A seven-year BBC omission finally comes to an end

Late on June 28th (UK time) a report headlined ‘Hisham al-Sayed: Hamas video claims to show captive Israeli’ was published on the BBC News website’s ‘Middle East’ page.

The BBC’s account of that story includes several points worthy of note.

In line with BBC policy, the terrorist organisation Hamas is whitewashed as a “militant group”.

“Palestinian militant group Hamas has released a video appearing to show an Israeli citizen being held captive in the Gaza Strip.”

A claim from that terrorist organisation which is known to be untrue and which the BBC could – and should – have easily fact checked itself (especially as the relevant documentation was provided five years ago by the NGO cited in the next paragraph) is presented on equal footing with statements from other parties, thereby compromising audience understanding of the facts.

“Hamas alleges that Mr al-Sayed is an Israeli soldier, but both the Israeli government and his family say he is a civilian with mental health problems.”

The report states:

“Israel says he is one of two citizens, the second being Avera Mengistu, currently being held captive by Hamas in violation of international law.”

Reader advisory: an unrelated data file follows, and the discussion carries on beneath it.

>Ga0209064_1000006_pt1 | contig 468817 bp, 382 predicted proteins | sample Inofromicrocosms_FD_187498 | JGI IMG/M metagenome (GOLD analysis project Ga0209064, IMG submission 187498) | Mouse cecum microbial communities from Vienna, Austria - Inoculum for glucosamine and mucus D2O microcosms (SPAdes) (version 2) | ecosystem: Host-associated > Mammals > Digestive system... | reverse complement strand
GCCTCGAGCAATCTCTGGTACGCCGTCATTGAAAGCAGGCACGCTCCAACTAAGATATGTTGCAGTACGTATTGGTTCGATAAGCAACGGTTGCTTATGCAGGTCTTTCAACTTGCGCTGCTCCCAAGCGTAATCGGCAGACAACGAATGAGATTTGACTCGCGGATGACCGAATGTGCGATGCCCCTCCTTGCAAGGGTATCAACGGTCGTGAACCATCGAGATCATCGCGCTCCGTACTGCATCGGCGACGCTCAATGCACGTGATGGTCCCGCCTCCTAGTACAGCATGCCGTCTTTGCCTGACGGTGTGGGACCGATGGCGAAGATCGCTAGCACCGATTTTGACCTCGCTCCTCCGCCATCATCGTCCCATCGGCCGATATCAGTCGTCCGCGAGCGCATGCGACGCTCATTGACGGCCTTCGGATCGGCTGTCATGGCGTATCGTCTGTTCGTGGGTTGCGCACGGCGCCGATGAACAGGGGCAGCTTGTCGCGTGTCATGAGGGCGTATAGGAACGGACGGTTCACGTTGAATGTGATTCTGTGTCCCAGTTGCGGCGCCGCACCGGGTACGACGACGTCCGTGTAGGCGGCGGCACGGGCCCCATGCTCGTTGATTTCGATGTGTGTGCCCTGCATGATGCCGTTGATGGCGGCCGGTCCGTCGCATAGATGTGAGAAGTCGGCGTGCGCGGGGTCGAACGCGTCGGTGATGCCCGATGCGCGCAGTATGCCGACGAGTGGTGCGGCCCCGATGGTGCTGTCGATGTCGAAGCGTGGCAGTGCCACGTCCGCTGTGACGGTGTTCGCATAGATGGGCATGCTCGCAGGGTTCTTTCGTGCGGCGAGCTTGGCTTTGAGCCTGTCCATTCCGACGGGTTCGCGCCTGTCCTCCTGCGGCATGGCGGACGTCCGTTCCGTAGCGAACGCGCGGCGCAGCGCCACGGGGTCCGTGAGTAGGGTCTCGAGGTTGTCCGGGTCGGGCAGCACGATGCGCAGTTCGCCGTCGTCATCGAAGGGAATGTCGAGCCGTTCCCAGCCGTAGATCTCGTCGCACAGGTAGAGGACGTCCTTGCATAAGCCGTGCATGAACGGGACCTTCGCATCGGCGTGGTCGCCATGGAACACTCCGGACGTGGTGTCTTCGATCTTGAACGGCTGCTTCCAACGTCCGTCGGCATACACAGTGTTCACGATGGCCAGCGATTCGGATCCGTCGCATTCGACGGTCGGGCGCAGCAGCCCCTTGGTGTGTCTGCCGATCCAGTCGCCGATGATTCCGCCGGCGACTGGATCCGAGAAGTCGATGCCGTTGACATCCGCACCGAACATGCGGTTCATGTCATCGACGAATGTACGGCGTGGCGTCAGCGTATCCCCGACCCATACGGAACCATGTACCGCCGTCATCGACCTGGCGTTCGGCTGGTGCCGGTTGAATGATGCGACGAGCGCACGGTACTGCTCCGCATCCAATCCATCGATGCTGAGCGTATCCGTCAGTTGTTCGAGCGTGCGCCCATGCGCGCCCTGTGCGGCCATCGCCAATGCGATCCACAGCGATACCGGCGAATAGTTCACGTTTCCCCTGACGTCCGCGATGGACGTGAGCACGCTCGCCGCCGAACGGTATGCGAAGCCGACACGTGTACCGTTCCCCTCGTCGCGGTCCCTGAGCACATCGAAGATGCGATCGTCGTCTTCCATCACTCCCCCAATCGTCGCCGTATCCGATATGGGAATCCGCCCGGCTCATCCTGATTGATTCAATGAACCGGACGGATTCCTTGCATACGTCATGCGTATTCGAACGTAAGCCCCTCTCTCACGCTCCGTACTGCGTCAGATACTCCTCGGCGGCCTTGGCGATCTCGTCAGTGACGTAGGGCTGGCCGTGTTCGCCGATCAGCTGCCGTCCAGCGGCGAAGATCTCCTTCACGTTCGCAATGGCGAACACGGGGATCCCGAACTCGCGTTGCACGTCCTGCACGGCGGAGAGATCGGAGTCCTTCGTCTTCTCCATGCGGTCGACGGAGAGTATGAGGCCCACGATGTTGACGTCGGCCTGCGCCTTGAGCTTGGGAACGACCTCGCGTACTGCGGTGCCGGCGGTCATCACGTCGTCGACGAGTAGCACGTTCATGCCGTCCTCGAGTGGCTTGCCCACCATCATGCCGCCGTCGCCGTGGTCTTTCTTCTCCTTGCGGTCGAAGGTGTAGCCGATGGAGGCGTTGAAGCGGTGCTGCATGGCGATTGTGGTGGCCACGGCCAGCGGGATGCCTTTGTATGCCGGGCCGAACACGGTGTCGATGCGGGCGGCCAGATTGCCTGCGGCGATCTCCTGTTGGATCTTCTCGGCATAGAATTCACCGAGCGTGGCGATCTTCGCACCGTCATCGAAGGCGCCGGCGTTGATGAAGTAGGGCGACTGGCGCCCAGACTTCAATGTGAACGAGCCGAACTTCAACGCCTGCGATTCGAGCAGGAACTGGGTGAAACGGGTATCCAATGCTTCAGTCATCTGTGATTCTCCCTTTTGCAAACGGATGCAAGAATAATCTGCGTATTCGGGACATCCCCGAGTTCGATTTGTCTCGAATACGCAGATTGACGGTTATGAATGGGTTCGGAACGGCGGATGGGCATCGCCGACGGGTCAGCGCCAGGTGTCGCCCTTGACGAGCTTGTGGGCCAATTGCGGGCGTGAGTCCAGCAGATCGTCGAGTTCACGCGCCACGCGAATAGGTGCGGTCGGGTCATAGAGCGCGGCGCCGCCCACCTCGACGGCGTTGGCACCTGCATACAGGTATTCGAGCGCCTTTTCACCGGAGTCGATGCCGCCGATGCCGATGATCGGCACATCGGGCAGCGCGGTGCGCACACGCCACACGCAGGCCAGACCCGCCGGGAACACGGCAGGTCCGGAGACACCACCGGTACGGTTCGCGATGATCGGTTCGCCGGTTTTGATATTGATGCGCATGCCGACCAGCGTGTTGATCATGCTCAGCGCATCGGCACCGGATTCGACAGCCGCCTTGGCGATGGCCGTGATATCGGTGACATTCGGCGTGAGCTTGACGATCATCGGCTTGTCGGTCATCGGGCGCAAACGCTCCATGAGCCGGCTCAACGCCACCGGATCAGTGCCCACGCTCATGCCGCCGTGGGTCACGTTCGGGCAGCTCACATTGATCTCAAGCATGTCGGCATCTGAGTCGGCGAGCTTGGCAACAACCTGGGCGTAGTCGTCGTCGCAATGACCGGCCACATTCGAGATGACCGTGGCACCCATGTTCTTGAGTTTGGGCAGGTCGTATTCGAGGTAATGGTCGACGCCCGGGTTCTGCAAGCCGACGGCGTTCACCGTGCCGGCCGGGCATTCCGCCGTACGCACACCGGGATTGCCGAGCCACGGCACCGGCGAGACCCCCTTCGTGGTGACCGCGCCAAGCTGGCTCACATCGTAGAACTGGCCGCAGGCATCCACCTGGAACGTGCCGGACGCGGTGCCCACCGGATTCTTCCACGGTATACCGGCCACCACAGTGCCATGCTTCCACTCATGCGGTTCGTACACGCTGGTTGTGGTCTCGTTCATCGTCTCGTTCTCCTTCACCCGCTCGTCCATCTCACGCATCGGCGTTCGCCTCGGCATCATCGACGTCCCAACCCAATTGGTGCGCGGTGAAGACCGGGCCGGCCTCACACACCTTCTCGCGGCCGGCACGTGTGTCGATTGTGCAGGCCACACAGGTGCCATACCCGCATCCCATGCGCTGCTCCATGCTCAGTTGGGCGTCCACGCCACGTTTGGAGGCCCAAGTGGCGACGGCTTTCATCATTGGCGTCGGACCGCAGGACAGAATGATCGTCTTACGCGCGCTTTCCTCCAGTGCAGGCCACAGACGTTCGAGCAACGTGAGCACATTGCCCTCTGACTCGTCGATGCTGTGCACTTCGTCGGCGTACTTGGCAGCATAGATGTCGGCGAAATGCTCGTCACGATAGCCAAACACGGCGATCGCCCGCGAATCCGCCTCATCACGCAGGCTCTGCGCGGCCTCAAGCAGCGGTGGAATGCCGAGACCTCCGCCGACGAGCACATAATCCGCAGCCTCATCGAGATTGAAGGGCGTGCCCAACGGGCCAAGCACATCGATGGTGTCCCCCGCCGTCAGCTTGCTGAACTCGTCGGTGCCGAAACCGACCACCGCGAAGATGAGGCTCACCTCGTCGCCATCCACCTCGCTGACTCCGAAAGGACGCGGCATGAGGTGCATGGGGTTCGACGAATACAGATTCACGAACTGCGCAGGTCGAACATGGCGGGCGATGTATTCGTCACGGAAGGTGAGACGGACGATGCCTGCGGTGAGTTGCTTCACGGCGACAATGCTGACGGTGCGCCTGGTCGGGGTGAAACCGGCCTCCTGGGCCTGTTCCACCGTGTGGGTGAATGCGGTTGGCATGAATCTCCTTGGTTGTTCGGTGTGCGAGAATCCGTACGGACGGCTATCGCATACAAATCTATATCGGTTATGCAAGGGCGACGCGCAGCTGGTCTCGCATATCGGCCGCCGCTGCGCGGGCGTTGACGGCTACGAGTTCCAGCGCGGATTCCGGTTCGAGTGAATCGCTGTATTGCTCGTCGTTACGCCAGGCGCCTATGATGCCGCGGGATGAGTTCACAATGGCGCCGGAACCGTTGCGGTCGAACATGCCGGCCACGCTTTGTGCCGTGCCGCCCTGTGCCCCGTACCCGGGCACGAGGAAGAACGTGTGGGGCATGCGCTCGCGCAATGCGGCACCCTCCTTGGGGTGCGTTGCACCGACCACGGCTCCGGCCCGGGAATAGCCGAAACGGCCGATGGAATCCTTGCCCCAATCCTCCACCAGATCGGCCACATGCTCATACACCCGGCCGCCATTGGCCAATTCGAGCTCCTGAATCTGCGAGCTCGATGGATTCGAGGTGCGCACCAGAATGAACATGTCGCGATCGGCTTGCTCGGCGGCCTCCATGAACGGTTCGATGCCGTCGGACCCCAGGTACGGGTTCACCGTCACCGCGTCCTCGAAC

The BBC does not bother to inform readers how long Avera Mengistu has been held captive by Hamas or to explain in its own words how the holding hostage of two mentally challenged civilians without allowing communication with their families violates conventions.

But the most noteworthy thing about this BBC report is that it appeared at all.

As we documented two years ago, until now BBC audiences have never heard the names Hisham al Sayed or Avera Mengistu:


In the two years since then, occasional references have been made (or not) to Israeli captives held in the Gaza Strip, but again, without mentioning their names.

“The right-wing chairman of Israel’s parliamentary committee on security opposed the transfer, claiming vaccines would first go to Gaza’s militant leaders – he linked the issue to that of two Israeli civilians and the remains of two soldiers believed to be held in Gaza.” [February 2021]

“The reason why I asked about conditionality is because I’ve read in places that Israel will only agree to full reconstruction of Gaza if there’s like a prisoner swap for instance.” [October 2021]

So, nearly seven years after their incarceration in Gaza became public knowledge, this article is – as far as we are aware – the first item of BBC content which mentions the names Hisham al Sayed and Avera Mengistu.

By any standards, that’s one heck of an omission.

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